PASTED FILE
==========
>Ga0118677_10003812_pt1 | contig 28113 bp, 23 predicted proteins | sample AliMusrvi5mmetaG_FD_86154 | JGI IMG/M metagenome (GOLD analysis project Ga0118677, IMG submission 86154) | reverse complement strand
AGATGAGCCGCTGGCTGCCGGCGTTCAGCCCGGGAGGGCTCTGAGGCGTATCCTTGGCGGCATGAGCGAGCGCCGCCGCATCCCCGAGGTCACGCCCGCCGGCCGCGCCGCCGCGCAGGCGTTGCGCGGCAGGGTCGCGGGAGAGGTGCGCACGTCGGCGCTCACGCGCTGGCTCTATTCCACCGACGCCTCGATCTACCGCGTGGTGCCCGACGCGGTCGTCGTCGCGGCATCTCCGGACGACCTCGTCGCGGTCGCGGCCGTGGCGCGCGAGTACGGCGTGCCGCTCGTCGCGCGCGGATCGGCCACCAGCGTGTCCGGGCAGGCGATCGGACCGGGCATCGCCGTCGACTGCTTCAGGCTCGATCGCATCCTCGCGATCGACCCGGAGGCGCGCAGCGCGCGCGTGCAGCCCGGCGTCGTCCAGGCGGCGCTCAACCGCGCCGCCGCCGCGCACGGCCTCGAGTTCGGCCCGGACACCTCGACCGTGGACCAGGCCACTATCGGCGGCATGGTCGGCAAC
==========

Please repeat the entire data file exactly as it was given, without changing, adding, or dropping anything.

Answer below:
>Ga0118677_10003812_pt1 | contig 28113 bp, 23 predicted proteins | sample AliMusrvi5mmetaG_FD_86154 | JGI IMG/M metagenome (GOLD analysis project Ga0118677, IMG submission 86154) | reverse complement strand
AGATGAGCCGCTGGCTGCCGGCGTTCAGCCCGGGAGGGCTCTGAGGCGTATCCTTGGCGGCATGAGCGAGCGCCGCCGCATCCCCGAGGTCACGCCCGCCGGCCGCGCCGCCGCGCAGGCGTTGCGCGGCAGGGTCGCGGGAGAGGTGCGCACGTCGGCGCTCACGCGCTGGCTCTATTCCACCGACGCCTCGATCTACCGCGTGGTGCCCGACGCGGTCGTCGTCGCGGCATCTCCGGACGACCTCGTCGCGGTCGCGGCCGTGGCGCGCGAGTACGGCGTGCCGCTCGTCGCGCGCGGATCGGCCACCAGCGTGTCCGGGCAGGCGATCGGACCGGGCATCGCCGTCGACTGCTTCAGGCTCGATCGCATCCTCGCGATCGACCCGGAGGCGCGCAGCGCGCGCGTGCAGCCCGGCGTCGTCCAGGCGGCGCTCAACCGCGCCGCCGCCGCGCACGGCCTCGAGTTCGGCCCGGACACCTCGACCGTGGACCAGGCCACTATCGGCGGCATGGTCGGCAAC